Expected Annan replacement urges powers to unite on Syria

By: Louis Charbonneau

UNITED NATIONS – The man expected to replace Kofi Annan as the U.N.-Arab League mediator on Syria, Lakhdar Brahimi of Algeria, on Friday urged world leaders to overcome their differences on a 17-month-old conflict that is descending deeper into full-scale civil war.

“The U.N. Security Council and regional states must unite to ensure that a political transition can take place as soon as possible,” Brahimi said in a statement published on the website of The Elders, an independent group of global leaders committed to peace and human rights.

“Millions of Syrians are clamoring for peace,” Brahimi said. “World leaders cannot remain divided any longer, over and above their cries.”

It is Brahimi’s first public statement on Syria since diplomats told Reuters on Thursday that U.N. Secretary-General Ban Ki-moon was expected to name the veteran Algerian diplomat as early as next week to replace Annan.

Annan, a former U.N. secretary-general and Nobel Peace Prize laureate, said he would step down on Aug. 31 because he was not able to carry out his job with the U.N. Security Council’s veto powers hopelessly divided and deadlocked.

There are no signs that Brahimi will get his wish anytime soon, if at all. The divisions on the Security Council – above all the split between the United States and Russia – run deep.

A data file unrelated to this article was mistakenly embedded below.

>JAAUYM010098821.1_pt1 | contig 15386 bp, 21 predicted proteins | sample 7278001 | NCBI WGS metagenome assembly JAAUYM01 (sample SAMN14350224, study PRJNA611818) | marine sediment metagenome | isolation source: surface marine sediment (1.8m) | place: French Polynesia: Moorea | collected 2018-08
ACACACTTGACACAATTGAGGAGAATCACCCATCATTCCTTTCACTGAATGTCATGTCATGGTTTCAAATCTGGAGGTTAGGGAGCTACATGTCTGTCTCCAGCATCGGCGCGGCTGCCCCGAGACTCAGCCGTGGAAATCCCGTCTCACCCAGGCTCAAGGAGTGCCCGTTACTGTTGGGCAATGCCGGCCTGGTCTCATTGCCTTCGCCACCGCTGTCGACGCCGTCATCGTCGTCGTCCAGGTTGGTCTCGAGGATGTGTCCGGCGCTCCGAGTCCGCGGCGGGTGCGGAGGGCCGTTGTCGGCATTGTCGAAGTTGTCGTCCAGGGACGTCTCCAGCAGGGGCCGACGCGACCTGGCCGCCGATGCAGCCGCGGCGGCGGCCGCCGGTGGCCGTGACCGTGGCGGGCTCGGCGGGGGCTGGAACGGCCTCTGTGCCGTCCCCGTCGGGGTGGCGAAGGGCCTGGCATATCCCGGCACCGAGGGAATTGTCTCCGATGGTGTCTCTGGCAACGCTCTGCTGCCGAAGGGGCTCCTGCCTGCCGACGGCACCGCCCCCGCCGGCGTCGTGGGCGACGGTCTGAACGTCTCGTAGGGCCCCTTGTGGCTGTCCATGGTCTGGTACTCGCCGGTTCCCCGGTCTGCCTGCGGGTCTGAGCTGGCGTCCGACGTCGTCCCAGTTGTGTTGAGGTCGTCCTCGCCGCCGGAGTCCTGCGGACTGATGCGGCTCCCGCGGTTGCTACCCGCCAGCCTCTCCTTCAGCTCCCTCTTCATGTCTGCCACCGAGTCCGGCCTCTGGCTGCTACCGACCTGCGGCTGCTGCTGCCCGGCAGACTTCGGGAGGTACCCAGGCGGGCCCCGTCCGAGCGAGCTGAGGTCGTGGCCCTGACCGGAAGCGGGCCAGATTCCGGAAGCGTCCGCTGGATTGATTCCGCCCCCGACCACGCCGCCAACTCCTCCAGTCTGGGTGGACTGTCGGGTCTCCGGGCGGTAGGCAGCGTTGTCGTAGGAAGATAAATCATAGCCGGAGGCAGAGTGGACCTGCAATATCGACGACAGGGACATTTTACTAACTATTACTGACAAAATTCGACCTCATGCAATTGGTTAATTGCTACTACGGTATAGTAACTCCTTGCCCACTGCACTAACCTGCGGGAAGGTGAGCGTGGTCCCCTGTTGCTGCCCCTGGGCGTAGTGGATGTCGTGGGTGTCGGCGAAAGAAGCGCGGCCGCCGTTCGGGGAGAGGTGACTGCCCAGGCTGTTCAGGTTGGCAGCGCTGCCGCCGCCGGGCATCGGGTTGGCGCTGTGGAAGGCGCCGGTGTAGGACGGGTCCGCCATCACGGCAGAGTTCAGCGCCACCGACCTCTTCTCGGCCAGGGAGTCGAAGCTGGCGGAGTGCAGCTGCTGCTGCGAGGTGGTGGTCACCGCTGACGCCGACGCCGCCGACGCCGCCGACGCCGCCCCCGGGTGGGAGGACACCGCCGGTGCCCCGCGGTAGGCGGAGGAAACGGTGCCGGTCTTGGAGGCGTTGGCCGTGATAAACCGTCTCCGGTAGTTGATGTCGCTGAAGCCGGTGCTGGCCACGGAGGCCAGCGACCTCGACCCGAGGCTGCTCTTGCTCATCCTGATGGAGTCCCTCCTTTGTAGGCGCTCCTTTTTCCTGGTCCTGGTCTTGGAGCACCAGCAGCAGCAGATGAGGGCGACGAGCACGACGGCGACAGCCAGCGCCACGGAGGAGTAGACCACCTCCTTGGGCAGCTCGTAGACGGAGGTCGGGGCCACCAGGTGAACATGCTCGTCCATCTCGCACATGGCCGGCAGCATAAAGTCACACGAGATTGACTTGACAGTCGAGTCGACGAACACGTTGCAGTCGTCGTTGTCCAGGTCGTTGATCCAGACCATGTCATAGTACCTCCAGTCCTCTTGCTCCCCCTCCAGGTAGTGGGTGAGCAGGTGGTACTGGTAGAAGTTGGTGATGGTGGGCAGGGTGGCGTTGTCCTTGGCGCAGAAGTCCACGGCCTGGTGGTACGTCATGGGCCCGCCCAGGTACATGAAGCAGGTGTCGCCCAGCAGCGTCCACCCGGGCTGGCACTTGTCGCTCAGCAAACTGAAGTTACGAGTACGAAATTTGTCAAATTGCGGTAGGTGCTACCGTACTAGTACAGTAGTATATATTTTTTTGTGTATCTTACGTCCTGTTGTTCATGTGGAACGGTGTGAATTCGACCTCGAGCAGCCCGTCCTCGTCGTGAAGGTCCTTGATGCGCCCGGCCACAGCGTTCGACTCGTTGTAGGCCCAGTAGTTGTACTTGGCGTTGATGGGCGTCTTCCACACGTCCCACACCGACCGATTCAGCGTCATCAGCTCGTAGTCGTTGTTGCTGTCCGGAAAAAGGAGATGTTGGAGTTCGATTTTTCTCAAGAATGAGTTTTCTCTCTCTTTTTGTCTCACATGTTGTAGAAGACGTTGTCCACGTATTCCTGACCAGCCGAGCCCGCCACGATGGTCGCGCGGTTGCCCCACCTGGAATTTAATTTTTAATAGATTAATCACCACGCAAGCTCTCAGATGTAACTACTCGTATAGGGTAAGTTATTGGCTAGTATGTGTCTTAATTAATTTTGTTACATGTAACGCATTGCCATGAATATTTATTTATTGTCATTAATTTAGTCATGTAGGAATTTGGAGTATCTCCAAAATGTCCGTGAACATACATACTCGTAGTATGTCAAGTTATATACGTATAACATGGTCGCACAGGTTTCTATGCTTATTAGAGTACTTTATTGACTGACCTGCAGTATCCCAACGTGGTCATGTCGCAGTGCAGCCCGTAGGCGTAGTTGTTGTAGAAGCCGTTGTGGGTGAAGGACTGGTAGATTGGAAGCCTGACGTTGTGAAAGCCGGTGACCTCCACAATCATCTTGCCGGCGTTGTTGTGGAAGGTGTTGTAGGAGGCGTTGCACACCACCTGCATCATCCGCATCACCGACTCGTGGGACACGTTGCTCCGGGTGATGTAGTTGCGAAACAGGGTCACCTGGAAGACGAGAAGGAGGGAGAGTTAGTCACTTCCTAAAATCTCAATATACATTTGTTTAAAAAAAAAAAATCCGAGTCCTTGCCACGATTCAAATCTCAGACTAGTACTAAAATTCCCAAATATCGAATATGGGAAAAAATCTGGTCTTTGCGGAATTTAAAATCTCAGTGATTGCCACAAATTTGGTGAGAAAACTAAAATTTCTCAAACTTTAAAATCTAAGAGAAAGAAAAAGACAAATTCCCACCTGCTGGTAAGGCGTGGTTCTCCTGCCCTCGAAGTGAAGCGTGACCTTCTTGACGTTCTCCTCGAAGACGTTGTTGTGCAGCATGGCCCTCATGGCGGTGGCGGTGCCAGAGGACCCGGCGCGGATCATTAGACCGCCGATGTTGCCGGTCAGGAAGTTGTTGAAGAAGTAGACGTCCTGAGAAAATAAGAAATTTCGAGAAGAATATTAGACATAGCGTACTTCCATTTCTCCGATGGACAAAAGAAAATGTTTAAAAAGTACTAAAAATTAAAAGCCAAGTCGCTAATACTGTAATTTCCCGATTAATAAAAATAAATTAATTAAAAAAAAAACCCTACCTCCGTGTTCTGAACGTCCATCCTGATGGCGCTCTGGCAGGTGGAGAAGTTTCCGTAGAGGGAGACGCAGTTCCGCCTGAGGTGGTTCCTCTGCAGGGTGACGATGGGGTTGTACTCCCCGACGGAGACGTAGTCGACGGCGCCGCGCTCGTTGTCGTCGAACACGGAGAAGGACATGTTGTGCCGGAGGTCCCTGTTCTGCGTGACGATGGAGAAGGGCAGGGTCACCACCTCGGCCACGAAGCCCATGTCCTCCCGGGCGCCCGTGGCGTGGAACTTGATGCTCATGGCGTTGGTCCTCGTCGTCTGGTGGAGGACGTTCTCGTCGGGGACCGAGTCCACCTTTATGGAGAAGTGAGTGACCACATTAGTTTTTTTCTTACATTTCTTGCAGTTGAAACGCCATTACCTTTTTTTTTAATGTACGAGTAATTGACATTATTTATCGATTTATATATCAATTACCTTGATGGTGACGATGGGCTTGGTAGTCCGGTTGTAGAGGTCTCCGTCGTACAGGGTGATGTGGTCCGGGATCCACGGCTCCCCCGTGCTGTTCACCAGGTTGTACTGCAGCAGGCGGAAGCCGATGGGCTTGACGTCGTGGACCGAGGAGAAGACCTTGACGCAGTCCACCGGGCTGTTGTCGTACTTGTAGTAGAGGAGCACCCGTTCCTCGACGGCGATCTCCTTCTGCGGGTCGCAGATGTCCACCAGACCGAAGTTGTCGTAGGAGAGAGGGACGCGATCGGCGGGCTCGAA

Russia, with the aid of China, has vetoed three resolutions criticizing and threatening sanctions against Damascus for its 17-month attempt to use military force and heavy arms to crush an increasingly militant opposition. One senior Western envoy said more than 20,000 people have been killed by Assad’s forces.

Washington, U.N. diplomats said, saw little point in replacing Annan since Moscow continues to support Syrian President Bashar al-Assad and opposes sanctions intended to pressure Damascus into halting the violence.

It also believes the deadlocked Security Council cannot play a constructive role in the conflict and intends to bypass it in the future. The administration of U.S. President Barack Obama is instead moving, albeit cautiously, to increase its backing for anti-Assad rebels.

The United States blames Russia for undermining Annan’s attempts to secure a ceasefire and implement a six-point peace plan that was embraced by the government and rebels but never implemented.

Moscow, Syria’s chief ally and principal arms supplier, blames the United States, Qatar and Saudi Arabia for supporting Syrian rebels, including providing weapons. It also says Washington and its European allies on the Security Council have rejected “reasonable” proposals for resolving the conflict.

Brahimi, 78, has served as a U.N. special envoy in a series of challenging circumstances, including in Iraq after the U.S. invasion that toppled Saddam Hussein; in Afghanistan both before and after the end of Taliban rule, and in South Africa as it emerged from the apartheid era.

Source: Reuters

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